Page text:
Approval process for releasing documents where there is no potential claim of executive privilege

61. Where a department considers that no claim of executive privilege can be made over a document, Cabinet approval is not required to approve the production of documents to a committee. However, before a document can be provided to a committee, the responsible Minister must be briefed on and approve the release of the documents.

3.3 Royal Commission or Board of Inquiry requests for documents

Immediate steps following a request from a Royal Commission or Board of Inquiry

62. At the commencement of a Royal Commission or Board of Inquiry, DPC will nominate a lead department that will be responsible for coordinating the Government's response to requests for documents.

63. The lead department will provide guidance on engaging with the inquiry.

Do I have to produce a document if it might incriminate me?

64. This will depend on the type of inquiry.

65. Boards of Inquiry. No. You may refuse to produce documents to a Board of Inquiry if doing so might incriminate you or make you liable to a penalty.16

66. Royal Commissions. No, but only if producing the documents might incriminate you or make you liable to a penalty in relation to proceedings that are in progress and not yet finalised.17

67. If you are asked to produce a document that you think may incriminate you, you should request that:

  • you not be compelled to produce the document on the basis that producing the document may potentially incriminate you, and it would be against the principles of natural justice to compel you to do so; and/or
  • your evidence be given in private; and/or
  • you be given an opportunity to seek independent legal advice. You can request this at the outset, or if a request not to produce a document on the grounds of self-incrimination is denied.

68. See further paragraphs 127-131, in respect of a request to answer a question as a witness that might incriminate you.

Can a claim of public interest immunity be made over the documents requested?

69. Public interest immunity is a legal doctrine which allows the State to withhold information from production in legal proceedings or to executive inquiries including a Royal Commission or Board of Inquiry, if production of the information would be contrary to the public interest.18

70. Further information about public interest immunity is set out at Appendix B. Departments should, at first instance, speak with their legal teams about public interest immunity claims.

71. Consistent with the Government's commitment to transparency, government bodies should endeavour to redact privileged material from documents, so that the remaining material can be provided to the inquiry.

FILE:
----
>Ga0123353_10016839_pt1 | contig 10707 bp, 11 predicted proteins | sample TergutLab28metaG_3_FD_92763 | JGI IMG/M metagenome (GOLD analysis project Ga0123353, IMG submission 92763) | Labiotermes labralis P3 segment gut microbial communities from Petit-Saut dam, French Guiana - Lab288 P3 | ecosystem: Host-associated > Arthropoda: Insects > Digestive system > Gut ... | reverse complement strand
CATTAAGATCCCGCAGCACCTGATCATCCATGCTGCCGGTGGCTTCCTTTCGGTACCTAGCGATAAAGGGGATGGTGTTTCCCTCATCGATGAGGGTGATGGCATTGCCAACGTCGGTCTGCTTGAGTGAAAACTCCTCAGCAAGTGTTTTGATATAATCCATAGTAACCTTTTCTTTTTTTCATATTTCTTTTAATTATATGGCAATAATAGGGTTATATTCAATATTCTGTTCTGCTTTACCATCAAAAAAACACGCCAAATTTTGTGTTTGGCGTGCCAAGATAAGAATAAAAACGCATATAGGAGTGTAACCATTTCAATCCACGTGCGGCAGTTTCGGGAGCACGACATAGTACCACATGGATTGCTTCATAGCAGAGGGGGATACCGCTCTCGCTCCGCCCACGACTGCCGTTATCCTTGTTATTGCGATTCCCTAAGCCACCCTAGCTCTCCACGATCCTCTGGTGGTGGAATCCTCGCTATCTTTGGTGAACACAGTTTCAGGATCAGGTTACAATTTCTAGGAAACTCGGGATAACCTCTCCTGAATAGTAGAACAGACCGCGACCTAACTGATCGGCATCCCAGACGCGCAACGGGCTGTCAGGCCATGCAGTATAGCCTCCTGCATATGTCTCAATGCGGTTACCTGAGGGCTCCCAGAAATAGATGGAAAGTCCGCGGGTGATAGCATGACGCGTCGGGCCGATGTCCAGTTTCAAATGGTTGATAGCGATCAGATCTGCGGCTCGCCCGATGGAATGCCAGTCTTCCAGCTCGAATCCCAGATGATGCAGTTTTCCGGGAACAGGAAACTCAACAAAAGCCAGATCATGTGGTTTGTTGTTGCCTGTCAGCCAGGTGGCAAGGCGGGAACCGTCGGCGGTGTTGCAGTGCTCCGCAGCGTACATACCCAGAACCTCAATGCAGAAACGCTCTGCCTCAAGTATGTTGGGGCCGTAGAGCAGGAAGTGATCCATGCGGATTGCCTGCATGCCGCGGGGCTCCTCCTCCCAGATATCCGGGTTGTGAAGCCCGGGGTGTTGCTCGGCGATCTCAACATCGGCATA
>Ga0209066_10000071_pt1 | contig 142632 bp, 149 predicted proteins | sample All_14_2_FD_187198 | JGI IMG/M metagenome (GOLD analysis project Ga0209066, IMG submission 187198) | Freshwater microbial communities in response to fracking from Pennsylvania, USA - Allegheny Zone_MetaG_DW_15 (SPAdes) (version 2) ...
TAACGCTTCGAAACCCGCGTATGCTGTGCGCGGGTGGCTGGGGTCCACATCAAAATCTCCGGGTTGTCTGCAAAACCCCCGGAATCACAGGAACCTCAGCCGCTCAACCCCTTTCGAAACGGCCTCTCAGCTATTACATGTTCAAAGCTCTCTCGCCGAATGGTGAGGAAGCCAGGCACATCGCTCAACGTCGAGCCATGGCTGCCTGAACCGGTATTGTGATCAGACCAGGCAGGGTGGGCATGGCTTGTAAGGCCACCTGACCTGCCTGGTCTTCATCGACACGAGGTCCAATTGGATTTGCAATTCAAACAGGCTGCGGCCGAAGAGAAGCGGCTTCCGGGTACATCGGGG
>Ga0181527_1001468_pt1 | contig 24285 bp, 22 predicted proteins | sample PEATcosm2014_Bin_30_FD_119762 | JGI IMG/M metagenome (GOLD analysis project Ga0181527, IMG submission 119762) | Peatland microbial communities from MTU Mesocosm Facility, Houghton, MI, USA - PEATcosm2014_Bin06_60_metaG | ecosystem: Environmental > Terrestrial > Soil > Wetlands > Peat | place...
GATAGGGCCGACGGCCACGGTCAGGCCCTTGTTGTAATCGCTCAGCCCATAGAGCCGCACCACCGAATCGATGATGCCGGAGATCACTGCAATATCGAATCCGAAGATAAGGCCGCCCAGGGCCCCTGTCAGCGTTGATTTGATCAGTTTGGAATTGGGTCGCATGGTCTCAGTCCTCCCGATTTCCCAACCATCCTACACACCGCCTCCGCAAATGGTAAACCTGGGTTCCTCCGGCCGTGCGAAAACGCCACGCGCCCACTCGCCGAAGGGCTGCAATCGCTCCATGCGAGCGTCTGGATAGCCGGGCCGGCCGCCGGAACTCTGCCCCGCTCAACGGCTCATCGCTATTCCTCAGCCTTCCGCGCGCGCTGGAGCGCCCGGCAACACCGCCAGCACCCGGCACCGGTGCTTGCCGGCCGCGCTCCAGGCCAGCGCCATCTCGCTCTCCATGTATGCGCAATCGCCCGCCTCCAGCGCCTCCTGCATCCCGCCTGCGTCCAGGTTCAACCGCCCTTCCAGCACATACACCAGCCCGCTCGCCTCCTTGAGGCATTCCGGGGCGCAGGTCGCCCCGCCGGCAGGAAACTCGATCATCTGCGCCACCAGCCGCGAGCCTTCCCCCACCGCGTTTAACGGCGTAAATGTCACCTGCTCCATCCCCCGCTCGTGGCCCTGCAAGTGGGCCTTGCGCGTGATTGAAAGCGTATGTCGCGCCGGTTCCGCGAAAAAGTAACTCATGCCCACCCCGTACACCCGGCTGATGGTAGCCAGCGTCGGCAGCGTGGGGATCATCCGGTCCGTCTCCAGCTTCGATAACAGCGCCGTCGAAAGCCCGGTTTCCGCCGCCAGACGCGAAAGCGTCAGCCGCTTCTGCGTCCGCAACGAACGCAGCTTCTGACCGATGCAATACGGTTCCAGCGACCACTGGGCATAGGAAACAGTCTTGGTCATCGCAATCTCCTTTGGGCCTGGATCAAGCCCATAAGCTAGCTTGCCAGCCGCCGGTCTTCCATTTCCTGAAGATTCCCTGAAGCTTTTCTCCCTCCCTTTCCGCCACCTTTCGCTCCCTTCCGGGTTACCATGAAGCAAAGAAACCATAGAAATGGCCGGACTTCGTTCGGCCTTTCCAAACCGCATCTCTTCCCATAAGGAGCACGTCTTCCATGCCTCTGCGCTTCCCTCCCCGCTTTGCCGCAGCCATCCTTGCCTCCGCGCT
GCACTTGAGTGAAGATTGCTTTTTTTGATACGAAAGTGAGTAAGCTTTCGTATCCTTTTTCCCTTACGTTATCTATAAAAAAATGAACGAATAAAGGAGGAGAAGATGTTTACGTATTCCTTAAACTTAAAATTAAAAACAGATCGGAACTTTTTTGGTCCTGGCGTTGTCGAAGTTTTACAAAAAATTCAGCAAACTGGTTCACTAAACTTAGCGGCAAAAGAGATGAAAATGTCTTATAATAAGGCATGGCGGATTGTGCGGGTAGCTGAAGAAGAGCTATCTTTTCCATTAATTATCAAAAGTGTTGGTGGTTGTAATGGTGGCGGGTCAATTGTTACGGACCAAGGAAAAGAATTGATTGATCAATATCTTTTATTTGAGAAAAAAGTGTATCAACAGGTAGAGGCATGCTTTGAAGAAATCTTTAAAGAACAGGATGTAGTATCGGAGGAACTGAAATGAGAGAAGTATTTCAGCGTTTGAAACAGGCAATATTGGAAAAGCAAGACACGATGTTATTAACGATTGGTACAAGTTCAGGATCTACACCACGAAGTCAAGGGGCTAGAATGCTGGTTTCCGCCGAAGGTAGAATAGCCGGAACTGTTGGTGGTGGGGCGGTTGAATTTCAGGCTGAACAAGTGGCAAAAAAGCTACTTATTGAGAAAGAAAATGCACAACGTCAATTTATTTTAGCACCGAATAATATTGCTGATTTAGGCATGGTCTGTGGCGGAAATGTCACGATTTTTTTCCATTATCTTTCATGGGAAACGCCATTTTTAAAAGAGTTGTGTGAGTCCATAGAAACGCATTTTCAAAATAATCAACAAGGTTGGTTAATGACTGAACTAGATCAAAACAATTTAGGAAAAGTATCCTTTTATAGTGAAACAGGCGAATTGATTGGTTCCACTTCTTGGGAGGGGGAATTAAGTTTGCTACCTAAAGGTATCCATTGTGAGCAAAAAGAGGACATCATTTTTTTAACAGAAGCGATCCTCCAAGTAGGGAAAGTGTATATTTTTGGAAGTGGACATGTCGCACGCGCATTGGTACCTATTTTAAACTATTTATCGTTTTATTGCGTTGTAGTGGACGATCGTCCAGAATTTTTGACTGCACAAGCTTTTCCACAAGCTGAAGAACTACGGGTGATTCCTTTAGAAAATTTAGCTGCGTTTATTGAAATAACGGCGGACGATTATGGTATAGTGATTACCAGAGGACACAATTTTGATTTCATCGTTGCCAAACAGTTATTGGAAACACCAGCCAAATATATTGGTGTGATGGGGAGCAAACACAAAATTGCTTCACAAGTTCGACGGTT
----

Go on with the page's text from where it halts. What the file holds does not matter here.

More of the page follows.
Approval process for claiming public interest immunity

72. The lead department must seek Cabinet approval to release documents where it proposes to claim public interest immunity over documents.

73. The lead department should consider what other steps are available to give inquiries the information that they need to operate effectively, particularly where documents are subject to a claim of public interest immunity.

74. This includes considering whether sensitive documents may be able to be presented in a way that provides inquiries with the information they need without revealing information that is subject to claims of public interest immunity. For example, the lead department should consider whether it is possible to:

  • make a presentation to inquiries that excludes sensitive material;
  • consider whether material can be provided to inquiries subject to an undertaking of confidentiality; or
  • other means that are appropriate in the circumstances.

75. Where departments propose to recommend that public interest immunity be claimed over documents, they should detail in their Cabinet submission what other means they have considered to communicate the required information to the inquiry in an alternate form, and if there are no other feasible means of doing so, explain why this is the case.

76. Government bodies should engage with the lead department for further guidance about the Cabinet approval process.
Approval process for releasing a document that could be subject to public interest immunity

77. Where a department considers that a document could be subject to public interest immunity but considers that the document should nonetheless be released to the inquiry, the department must seek Cabinet approval to release the document.

78. Departments should detail in their Cabinet submissions the reasons why it is considered that disclosure of the document or its content is in the public interest.
Approval process for releasing documents where there is no potential claim of public interest immunity